A few nights ago, I finished reading The Hiding Place by Corrie ten Boom, Holland’s first licensed woman watchmaker, born to a watchmaker dad who was born to a watchmaker dad. After her mom passed away and other siblings moved out, she lived in the family home with her older sister Betsie and her dad, Casper. Betsie, assumed unable to bear children because of a medical issue, didn’t consider marriage. Corrie anticipated marrying the man she loved; however, his family wanted different than Corrie. As I read her words, my heart broke as she opened the door to find the man and his fiancée standing on the front porch, waiting to be invited inside as though they were all dear friends.
History says Corrie, her family and other underground workers saved the lives of 800 Jews during the Holocaust. Though I’m finding it difficult to be hush hush and prevent myself from spilling spoilers, I will keep Corrie’s writing to a minimum. Read. the. book.
What I want to say is this: Corrie and her family, the man who tattled to authorities, the Nazis who not only caused death but failed to prevent it, the thousands of women in the extermination camp, the kind people who worked at the same table as the enemy and inconspicuously showed love to Corrie and Betsie — all used people.
Brave Reader, admit or not, accept it or not, rest in it or not, each of us is used people in the hands of God. Each of us purposefully created, breathed life into, for this moment, good or bad, for God’s glory.
Betsie assured and reassured and reassured and continued to provide hope and direction and encouragement and focus to Corrie. One night after Corrie had a vision she was convinced was real, her sister comforted her. “But if God has shown us bad times ahead,” Bestie said, “it’s enough for me that He knows about them. That’s why He sometimes shows us things, you know — to tell us that this too is in His hands.”
In 1942, German soldiers walked the streets of Holland. Of that time, Corrie writes, “That was the thing the occupation had done for Holland; churches were packed.” The Bible speaks of such a time. In Genesis 50:20, Joseph, who had been sold into slavery by his jealous brothers, says to them, “You intended to harm me, but God intended it all for good. He brought me to this position so I could save the lives of many people.”
Used people. You and me, Friend. As we read the stories of others like us within this issue of Homegrown Journal, may we see this title as honorable, with our eyes fixed on Jesus.
editor in chief
COVER My grandpa introducing me to twin calves born around Thanksgiving 1979. More than 30 years earlier, he fought in World War II as an airman in the U.S. Air Force. He was incredibly proud to be a veteran.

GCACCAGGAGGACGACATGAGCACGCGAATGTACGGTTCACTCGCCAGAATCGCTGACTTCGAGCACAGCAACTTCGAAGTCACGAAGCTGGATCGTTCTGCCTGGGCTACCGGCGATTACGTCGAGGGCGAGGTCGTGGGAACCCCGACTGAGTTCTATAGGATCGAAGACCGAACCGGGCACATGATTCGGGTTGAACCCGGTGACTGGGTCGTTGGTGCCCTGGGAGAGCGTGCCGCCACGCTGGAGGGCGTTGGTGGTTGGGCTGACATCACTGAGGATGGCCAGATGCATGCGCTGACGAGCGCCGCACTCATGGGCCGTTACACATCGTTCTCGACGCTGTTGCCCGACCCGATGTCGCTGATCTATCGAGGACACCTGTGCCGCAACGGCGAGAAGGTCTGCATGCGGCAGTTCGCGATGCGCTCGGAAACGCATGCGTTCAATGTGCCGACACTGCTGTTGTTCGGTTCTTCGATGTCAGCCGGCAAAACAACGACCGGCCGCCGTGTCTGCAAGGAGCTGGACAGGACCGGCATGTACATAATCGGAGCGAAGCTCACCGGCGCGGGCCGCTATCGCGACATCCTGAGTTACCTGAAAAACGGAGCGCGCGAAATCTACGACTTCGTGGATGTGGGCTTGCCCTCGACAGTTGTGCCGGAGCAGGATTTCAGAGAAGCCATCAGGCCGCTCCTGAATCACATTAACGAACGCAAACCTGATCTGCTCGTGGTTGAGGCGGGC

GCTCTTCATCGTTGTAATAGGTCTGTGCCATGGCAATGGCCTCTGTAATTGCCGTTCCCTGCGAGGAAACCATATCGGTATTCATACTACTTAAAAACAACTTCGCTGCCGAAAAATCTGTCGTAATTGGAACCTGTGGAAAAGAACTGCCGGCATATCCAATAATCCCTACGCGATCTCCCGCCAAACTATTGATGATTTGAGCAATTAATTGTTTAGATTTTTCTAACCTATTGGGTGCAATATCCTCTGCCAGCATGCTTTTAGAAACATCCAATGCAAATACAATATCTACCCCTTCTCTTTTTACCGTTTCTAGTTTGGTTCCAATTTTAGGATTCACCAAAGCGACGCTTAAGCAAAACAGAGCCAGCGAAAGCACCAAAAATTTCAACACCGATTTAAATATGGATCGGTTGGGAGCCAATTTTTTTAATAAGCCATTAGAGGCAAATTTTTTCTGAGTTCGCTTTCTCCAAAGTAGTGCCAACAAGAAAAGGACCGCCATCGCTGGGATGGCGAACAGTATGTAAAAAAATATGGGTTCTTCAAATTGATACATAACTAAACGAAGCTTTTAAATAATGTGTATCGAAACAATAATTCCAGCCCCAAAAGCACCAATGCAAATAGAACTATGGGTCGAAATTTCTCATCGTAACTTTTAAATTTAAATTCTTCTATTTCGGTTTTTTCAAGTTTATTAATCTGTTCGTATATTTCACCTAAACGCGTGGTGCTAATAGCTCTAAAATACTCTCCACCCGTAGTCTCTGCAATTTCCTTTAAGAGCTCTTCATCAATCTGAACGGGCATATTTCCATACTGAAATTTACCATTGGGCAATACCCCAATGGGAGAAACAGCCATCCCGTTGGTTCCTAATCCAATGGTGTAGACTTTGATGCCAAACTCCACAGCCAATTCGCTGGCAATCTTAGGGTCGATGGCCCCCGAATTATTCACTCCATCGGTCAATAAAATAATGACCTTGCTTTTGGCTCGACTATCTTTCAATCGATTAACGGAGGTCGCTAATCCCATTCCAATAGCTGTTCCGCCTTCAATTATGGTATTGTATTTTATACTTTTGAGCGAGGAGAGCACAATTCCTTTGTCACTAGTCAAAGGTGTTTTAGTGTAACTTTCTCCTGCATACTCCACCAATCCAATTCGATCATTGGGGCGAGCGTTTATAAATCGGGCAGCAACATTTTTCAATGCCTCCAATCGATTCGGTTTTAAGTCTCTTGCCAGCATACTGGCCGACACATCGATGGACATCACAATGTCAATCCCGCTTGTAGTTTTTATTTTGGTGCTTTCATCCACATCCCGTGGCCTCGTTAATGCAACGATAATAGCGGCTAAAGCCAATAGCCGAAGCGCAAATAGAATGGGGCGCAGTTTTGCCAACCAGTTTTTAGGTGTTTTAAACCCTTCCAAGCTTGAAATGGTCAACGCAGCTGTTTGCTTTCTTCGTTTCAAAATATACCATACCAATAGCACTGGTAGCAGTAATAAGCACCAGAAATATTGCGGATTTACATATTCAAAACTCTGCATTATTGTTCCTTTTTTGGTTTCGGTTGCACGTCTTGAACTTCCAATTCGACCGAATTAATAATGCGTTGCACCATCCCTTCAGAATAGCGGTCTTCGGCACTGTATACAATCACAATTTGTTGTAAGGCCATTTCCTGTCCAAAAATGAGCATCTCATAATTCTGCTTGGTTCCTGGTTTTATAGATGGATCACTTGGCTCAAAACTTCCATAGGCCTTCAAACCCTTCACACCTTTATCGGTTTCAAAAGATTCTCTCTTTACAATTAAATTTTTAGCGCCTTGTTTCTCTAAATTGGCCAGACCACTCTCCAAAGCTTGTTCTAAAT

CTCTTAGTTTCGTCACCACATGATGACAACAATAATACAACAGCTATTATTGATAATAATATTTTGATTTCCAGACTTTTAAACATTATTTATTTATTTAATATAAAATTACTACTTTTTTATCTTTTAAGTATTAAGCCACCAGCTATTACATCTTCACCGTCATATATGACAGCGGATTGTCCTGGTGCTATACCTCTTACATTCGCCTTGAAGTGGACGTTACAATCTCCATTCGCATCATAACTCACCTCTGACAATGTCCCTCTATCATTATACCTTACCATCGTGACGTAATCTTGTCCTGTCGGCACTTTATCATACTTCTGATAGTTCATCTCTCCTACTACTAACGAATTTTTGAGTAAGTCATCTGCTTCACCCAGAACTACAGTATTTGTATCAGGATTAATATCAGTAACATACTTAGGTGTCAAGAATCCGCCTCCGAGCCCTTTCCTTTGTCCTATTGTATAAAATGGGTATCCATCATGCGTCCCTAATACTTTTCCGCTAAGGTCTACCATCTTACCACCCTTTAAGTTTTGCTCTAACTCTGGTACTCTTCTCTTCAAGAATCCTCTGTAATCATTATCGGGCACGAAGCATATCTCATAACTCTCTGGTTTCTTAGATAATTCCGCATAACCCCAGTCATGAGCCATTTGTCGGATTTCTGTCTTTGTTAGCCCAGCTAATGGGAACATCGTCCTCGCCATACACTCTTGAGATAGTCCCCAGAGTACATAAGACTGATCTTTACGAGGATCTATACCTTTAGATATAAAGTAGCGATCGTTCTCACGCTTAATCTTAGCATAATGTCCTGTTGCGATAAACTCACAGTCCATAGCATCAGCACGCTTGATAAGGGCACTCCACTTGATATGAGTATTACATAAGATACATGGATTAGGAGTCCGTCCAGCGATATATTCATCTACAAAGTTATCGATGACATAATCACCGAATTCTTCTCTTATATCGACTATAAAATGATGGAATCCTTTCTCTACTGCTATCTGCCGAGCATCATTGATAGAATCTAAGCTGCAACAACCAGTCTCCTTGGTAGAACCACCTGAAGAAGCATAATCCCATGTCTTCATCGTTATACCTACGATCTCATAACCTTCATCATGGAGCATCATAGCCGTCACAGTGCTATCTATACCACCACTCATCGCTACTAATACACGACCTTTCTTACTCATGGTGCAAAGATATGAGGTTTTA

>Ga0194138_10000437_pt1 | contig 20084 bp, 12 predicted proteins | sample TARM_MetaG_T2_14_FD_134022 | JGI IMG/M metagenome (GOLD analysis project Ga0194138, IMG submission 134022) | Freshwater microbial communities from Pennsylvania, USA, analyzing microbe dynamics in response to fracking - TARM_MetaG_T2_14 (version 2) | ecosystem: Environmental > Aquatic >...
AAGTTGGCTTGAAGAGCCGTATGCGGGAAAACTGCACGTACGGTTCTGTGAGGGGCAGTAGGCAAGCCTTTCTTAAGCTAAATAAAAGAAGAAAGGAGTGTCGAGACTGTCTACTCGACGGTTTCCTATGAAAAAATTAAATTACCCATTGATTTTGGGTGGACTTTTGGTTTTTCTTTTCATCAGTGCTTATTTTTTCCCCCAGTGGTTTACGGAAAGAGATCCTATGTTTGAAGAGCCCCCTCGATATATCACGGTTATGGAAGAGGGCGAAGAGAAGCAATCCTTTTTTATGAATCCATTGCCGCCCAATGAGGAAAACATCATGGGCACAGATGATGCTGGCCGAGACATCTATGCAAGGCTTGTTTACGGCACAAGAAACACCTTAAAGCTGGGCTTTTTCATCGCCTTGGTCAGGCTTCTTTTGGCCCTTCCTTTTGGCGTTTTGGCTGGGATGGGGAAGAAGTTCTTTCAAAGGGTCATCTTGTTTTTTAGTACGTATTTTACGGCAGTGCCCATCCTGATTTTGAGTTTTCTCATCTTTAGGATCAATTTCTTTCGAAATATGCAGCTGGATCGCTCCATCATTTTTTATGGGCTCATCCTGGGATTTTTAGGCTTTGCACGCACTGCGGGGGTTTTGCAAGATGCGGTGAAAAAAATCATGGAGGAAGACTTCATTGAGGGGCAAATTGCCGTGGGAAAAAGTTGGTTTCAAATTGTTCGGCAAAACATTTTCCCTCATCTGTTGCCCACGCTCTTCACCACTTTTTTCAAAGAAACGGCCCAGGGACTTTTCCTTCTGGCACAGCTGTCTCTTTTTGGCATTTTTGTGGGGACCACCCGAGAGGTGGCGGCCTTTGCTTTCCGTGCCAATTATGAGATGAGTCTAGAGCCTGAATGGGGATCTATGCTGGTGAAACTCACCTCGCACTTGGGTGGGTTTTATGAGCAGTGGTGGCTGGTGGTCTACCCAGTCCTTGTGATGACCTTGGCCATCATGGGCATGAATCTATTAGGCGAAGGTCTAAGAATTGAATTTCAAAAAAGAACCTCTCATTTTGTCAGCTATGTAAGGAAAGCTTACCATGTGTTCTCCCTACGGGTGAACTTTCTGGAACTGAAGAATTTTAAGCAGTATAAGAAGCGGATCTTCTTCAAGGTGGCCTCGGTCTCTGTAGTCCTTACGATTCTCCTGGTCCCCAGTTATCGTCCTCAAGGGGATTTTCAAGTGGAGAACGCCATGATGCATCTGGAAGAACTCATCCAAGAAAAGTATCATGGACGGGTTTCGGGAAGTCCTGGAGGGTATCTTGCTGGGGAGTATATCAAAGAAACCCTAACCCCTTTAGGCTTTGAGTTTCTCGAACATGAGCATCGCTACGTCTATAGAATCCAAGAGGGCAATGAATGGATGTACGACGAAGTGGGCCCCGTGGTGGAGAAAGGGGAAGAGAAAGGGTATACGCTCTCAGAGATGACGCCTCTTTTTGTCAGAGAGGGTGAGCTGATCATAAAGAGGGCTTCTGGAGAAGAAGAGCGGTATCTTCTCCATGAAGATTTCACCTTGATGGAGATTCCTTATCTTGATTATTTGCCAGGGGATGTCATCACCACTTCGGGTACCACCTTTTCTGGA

Danger, Ripe Tomato
My grandparents used to have an antenna on their roof. Once a visit or so, someone (my grandpa, usually) would have to go outside and fiddle with it before we could watch TV. THIS IS WHAT’S GOING ON WITH MY TOMATOES. My plants have struggled in the no rain, 100 degrees, broken record weather we have endured through the summer. The plants are willing, but the heat has all but paused production. However. One tomato was one day away from peak ripeness when it was picked off by not me, but a furry-tailed unwelcomed, uninvited garden visitor. The foil became the plan. It’s peculiar. It looks like it came from outer space. But it appears to be working. Feel free to use the idea at your leisure. I’ll keep you updated at facebook.com/homegrownjournal.
Planted: Cherokee Sunset Rudbeckia
I am a big dreamer. I enjoy planning and imagining and wondering and figuring. Last summer, I planted rudbeckias for the first time, specifically the “Cherokee Sunset” variety from Baker Creek Heirloom Seeds in Mansfield, Missouri. I placed them in too much shade, but by the end of summer, a patch of rudbeckias was brilliant in the evening magic of sun-going-down sunlight. Beauties, I tell you. During the winter months, my visions of gardening shifted to pinks and oranges and berry colors. In my research, I discovered the “Sahara” variety of rudbeckia. When last year’s plants began to grow, I moved them to the side of the house where my vegetable garden resides, giving room for the newcomers among the other flowers. A good idea, says the local rabbit. Yesterday evening, I turned the corner and found Cottontail with a mouth full of rudbeckia, enjoying himself to the fullest. So glad to be in agreement.
Homegrown Journal + Jumajo Writing Company, LLC
Homegrown Journal is on mission to encourage each of us to lead lives worthy of our calling. Every issue features writers who tell their stories with the expectant hope that shared experiences will rally us to persevere in our aspirations, empower us to move beyond the giants in our paths, to be bold in loving our neighbors. Though our focus is on southwest Missouri, we welcome readers and storytellers from all over the world.
Homegrown Journal is published by Jumajo Writing Company, LLC. Learn more about Jumajo and its writing, editing and design services at homegrownjournal.com. We also invite you to be part of our social community at facebook.com/homegrownjournal.
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